There are those who believe that life here began out there, far across the Universe. With tribes of humans who may have been the forefathers of the Egyptians or the Toltecs or the Mayans. That they may have been the architects of the Great Pyramids or the lost civilizations of Lemuria or Atlantis.
Some believe that there may yet be brothers of man, who even now fight to survive — somewhere beyond the heavens!
As an impressionable pre-teen, I eagerly awaited hearing those words each week. They were spoken in a solemn tone by Commander Adama himself, Lorne Greene. I was about to spend an hour with my favorite people – the crew of the last Battlestar, the Galactica.
To me, the heart and soul of the show was Richard Hatch, my beloved Apollo. Commander Adama’s son, he always fought for what was right and on behalf of the downtrodden. He was Good. And, yes, kinda hot.
At night, when I went to bed, I imagined all sorts of Battlestar Galactica stories where I was a fighter pilot, flying alongside Apollo, rolling my eyes at Starbuck’s jokes, commiserating with Boomer and Jolly when Apollo and Starbuck were getting all the glory.
The first time I watched the show with my dad, I gasped at the end of the episode, when Adama intoned, “And the last Battlestar, Galactica” – “Is this the last episode!?” I asked, desperately upset.
My father explained the unspoken comma and I was put at ease. But when the season ended and no news of renewal came, I waited. And waited. The bad news came first: No renewal. The show was just too expensive.
But the season had ended with Apollo and Starbuck almost finding evidence of Earth! They were so near! How could they not find out their mission had not been in vain? It simply wasn’t fair.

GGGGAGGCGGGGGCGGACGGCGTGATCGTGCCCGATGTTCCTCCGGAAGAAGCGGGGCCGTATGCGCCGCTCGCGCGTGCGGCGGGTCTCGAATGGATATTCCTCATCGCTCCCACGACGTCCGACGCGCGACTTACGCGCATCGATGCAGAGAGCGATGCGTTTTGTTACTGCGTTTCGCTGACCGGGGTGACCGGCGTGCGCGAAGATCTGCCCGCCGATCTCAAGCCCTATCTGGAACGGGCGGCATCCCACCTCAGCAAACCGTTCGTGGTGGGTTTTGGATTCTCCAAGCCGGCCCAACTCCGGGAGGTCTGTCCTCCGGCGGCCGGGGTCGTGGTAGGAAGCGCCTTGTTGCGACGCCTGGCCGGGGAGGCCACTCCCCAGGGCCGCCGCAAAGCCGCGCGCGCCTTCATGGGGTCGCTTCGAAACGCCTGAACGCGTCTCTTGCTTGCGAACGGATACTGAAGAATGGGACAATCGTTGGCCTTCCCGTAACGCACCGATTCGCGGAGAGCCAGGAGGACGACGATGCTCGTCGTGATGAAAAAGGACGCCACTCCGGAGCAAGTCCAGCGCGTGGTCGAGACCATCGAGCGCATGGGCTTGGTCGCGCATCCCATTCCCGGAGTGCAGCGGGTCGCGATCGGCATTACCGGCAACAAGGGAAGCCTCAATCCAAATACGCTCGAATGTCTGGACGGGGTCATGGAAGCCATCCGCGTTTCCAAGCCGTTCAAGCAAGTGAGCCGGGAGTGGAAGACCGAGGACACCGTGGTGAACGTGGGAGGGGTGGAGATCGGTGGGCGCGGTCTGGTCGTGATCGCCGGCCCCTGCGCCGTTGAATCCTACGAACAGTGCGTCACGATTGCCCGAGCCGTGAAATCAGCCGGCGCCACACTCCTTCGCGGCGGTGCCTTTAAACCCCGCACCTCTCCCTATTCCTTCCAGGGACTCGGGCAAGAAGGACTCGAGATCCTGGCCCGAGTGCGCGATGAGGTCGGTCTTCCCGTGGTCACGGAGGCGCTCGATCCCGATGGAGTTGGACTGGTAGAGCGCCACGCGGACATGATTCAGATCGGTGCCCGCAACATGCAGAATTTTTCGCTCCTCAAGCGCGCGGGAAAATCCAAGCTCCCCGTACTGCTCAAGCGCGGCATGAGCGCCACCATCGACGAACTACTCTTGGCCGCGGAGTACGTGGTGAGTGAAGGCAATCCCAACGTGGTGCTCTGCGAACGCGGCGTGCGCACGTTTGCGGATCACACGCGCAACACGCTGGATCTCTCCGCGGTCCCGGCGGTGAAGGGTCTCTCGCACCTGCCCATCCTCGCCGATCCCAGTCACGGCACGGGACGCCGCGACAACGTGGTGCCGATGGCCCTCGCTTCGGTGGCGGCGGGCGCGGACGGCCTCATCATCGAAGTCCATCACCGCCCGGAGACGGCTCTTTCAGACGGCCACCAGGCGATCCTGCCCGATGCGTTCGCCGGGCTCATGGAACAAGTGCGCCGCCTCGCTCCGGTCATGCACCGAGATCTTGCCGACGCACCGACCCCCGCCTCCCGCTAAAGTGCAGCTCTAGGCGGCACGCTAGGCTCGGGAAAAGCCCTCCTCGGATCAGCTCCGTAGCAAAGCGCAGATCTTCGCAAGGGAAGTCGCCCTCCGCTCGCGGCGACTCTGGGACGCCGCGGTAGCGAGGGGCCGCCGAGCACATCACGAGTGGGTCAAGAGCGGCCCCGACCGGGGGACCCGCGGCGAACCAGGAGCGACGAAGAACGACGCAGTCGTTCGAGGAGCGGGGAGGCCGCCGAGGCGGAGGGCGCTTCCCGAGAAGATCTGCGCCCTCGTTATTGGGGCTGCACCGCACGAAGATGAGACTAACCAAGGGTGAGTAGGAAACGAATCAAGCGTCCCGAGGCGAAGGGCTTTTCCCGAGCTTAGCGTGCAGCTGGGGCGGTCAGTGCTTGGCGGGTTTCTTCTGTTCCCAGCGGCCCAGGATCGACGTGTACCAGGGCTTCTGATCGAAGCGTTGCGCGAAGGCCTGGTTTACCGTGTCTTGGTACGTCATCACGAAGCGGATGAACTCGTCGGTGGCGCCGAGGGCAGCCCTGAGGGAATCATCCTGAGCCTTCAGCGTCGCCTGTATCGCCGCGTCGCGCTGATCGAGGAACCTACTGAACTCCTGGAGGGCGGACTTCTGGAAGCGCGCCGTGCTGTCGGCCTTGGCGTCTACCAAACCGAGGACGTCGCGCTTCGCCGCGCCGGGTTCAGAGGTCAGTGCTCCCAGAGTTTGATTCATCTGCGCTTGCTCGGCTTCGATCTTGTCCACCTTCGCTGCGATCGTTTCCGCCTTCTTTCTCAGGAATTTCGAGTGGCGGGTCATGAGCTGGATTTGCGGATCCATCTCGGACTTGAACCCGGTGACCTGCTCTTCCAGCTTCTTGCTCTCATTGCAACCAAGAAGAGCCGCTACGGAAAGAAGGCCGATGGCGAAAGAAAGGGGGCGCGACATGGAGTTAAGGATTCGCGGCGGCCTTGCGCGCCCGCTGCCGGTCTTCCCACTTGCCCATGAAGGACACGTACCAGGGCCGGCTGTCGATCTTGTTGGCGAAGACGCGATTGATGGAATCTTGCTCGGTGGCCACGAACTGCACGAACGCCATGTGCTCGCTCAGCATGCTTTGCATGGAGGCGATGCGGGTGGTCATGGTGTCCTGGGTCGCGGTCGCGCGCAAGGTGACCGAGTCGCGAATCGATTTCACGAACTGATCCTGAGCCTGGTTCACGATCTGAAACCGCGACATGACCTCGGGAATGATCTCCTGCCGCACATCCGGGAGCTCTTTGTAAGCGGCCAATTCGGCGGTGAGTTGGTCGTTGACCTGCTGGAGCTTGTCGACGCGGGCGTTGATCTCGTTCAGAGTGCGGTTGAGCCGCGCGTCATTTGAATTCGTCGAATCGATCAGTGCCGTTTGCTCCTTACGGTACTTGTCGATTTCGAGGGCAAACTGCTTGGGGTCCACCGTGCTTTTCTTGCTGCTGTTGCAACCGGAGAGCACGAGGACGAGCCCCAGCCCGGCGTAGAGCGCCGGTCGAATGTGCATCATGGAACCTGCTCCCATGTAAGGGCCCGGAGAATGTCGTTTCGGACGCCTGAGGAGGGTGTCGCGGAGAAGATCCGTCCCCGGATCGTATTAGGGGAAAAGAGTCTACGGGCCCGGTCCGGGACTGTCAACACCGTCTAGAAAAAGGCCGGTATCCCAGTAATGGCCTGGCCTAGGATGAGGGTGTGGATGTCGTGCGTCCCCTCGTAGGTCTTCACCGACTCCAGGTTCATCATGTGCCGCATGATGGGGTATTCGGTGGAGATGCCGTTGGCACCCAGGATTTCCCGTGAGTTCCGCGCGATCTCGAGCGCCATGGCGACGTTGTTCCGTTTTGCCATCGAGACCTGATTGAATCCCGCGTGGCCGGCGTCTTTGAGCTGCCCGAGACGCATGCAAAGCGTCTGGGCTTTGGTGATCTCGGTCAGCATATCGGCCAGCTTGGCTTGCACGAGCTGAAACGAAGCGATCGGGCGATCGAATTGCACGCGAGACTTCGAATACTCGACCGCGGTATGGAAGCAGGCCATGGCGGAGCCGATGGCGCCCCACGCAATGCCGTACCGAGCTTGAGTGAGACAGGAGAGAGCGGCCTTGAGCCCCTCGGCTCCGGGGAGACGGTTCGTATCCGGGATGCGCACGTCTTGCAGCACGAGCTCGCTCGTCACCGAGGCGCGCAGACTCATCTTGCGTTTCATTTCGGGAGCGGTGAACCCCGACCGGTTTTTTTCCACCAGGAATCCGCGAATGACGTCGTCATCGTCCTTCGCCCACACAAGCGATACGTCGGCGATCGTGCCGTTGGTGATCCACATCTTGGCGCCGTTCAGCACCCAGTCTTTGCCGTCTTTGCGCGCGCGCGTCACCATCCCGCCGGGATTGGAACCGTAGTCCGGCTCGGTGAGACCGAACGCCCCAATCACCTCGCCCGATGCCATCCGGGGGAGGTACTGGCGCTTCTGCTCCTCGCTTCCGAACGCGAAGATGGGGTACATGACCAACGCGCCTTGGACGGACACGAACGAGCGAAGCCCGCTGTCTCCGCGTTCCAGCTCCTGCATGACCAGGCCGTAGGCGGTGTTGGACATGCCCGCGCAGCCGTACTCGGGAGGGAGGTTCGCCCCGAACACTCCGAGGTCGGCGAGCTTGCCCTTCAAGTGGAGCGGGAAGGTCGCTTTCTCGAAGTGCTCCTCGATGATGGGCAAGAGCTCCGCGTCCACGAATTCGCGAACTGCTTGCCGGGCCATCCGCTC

By the time the news came that there could be a renewal after all, most of the cast was committed to other things. So it got revamped as Galactica 1980 – a couple decades later, the Galactica had finally made it to Earth, which was not nearly as technologically advanced as the peoples of the 12 Colonies.
Adama and Col. Tigh were still there, and we even had an “Enemy Mine” flashback episode with Starbuck in it, but my Apollo was nowhere to be found. His adoptive son, Boxey, took his place, along with another blond fighter pilot, and the duo navigated life on Earth.
They had to hide their technology and they didn’t understand idiomatic expressions. Hilarity ensued! In the premiere, we even got Mr. Brady himself as a rocket scientist.
Let’s face it: Galactica 1980 was weak. Though I would argue that the Wolfman Jack/Halloween episode (the last of the 6 that aired) was highly underrated and was better than some of the original series’ episodes (#FightMe if you disagree). But they were still my family and I watched and recorded every episode on a clunky VCR.
I even rewatched the time travel episode where they went back in time and punched Nazis several times. You can never go wrong with punching Nazis, right?